Sunday, March 24, 2013

You know what the immigration debate really needs? Minor celebrities

As if the world wasn't already knee-deep in people who don't know what they're talking about, talking about immigration, we're now being blessed with The Cheeky Girls sharing their insight.

Shall we see what they have to say?

“It’s too easy to claim child benefit and send the money to children back in Romania,” says Monica. “That’s wrong.”
No, Monica. You're wrong.

At the moment, if your child lives in Romania then the most you could claim for would be eight weeks of child benefit, assuming they'd just returned to Romania, although there are some ways to claim a portion beyond eight weeks. But not what I'd describe as being "easy" ways to make a claim beyond that time.
Gabriela adds: “No one should be allowed to claim benefits unless they have worked here for a year.”
It's an interesting idea. And one of those things that doesn't sound unreasonable, until you ask how Gabriela ended up at this 'one year' cut off point. Is that a meaningful, reasoned point she's come up with, or has she just plucked a period of time out of the air?
Monica chips in: “And then they should only be allowed to claim benefits for a year before being asked to go home."
Hang about... someone has worked for a year in the UK, and then - I'd say 'struggled', I suspect the Cheeky Girls would say 'lived large' - been on benefits for a year. That's two years. How do you then decide that 'home' is somewhere else? If you're twenty, and spent ten percent of your life - all your adult life - in one country, how can a Cheeky Girl decide where that person should believe their home is.

Unless what Monica means is that people should go back where they came from. Now, where have I heard sentiments like that before?

Monica then undercuts her own outrage:
“Even during the bad times when our record label went bust we never considered claiming benefits."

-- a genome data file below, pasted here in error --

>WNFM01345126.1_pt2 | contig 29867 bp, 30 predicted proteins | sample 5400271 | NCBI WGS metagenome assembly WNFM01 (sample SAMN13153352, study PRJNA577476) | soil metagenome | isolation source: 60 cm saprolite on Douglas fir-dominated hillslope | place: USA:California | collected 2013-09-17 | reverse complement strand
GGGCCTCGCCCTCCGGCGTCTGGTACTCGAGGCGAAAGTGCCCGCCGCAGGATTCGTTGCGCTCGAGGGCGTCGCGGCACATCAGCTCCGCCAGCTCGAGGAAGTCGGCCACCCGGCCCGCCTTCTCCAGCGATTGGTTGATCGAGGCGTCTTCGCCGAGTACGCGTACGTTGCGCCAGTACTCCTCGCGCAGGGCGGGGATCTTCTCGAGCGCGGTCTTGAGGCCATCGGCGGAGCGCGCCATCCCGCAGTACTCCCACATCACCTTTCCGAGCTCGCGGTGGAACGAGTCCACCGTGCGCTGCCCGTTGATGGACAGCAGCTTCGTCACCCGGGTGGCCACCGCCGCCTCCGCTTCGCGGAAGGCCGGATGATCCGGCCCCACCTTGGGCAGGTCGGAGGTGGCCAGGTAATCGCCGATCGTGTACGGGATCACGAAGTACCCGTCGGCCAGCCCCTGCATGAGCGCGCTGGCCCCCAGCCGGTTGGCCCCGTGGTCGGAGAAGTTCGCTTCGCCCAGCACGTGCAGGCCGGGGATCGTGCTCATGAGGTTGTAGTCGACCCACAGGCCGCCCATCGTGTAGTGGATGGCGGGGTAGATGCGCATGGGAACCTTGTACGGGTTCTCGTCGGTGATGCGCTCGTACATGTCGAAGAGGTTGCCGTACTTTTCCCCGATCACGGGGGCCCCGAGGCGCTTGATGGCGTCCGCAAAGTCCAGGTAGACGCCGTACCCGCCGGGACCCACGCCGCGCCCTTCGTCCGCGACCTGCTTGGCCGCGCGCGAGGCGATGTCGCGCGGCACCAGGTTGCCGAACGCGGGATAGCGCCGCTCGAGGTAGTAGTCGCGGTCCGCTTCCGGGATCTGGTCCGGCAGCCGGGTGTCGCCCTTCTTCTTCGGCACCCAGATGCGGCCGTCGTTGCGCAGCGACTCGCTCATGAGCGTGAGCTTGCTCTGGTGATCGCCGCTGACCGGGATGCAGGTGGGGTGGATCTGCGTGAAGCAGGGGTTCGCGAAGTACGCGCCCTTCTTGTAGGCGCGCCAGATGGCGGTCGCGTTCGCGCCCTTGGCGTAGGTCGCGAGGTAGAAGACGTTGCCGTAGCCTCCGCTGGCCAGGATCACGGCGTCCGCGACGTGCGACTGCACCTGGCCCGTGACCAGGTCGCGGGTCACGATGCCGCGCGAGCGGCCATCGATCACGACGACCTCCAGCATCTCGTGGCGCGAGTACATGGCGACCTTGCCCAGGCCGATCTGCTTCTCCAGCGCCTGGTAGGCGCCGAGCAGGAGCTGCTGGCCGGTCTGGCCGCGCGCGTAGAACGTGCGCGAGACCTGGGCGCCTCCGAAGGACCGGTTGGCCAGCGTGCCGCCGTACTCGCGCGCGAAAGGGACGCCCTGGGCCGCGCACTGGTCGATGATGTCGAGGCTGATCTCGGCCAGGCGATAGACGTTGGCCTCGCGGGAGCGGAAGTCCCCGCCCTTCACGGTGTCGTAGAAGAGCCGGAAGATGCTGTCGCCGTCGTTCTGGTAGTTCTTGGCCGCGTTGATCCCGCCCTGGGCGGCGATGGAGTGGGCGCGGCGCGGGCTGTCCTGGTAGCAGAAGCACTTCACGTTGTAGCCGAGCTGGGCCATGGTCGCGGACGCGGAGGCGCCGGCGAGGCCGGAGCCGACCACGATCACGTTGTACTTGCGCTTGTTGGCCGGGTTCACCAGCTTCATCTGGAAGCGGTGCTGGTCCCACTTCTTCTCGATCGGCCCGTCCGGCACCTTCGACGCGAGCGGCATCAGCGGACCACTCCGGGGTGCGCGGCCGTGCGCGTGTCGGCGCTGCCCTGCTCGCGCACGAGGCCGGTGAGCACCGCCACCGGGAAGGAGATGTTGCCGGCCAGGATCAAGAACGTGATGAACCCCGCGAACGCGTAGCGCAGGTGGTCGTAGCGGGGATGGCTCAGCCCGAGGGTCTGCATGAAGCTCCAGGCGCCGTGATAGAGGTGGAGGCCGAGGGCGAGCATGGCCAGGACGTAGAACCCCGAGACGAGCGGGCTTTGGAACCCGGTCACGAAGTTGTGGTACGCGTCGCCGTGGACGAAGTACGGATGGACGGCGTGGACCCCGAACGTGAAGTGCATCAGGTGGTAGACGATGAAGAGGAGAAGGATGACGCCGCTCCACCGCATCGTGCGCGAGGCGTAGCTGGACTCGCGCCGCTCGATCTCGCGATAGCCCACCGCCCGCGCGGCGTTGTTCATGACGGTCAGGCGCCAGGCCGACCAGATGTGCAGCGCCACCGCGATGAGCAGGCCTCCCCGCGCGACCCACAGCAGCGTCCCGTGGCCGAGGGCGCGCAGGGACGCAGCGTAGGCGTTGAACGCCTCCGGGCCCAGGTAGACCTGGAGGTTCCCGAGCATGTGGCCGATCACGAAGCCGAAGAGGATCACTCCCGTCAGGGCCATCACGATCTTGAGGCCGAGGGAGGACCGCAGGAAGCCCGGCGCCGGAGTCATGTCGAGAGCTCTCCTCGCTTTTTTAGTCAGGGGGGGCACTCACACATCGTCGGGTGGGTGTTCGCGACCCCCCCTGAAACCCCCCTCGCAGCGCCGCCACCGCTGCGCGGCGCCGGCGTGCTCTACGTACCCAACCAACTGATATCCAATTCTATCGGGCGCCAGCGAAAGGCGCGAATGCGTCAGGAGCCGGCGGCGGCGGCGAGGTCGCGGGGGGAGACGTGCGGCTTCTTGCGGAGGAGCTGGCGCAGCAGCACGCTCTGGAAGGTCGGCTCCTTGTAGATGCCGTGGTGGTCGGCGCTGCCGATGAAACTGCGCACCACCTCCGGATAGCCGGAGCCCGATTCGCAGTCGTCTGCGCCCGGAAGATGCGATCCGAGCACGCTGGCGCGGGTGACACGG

Yes. And you know what, Girls, most people are like that. Most people are like you. They're not rushing about to cadge a few quid for doing nothing here and there. They might want to come to and work here; they might want to come to Britain to go on one of our talent shows and build some sort of career popping up on chat shows and the crueller panel games. Why do you think anyone else from Romania would be any different to you?

(Is it wrong to suggest that applying for benefits might be a more honest way to feed yourself than, say, just helping yourself from Sainsburys, by the way?)

But you know what? If you needed help from the state - from the rest of us - you should have asked. Because we're happy to help out. Because we're clever enough to understand that while today you might need a bit of assistance with paying the bills or covering the rent, yesterday you were sharing some of your earnings from The Big Fat Quiz Of The Year through the tax system, and tomorrow, when you find some more work, you'll become a contributor again.

Because it's called sharing. And because even if you didn't claim benefits directly, you benefitted from the way we work together in this country - to provide broadcasting infrastructure and make Never Mind The Buzzcocks; to keep trains running to take fans to signings; to build hospitals and a legal system where someone can make a mistake stealing groceries from a shop but still get treated with even-handed fairness. It's all part of the same thing.

And for two people who have done really rather well out of the State we've all created in the UK to suddenly suggest we change the way behave to anyone who might come later really reeks of hypocrisy.


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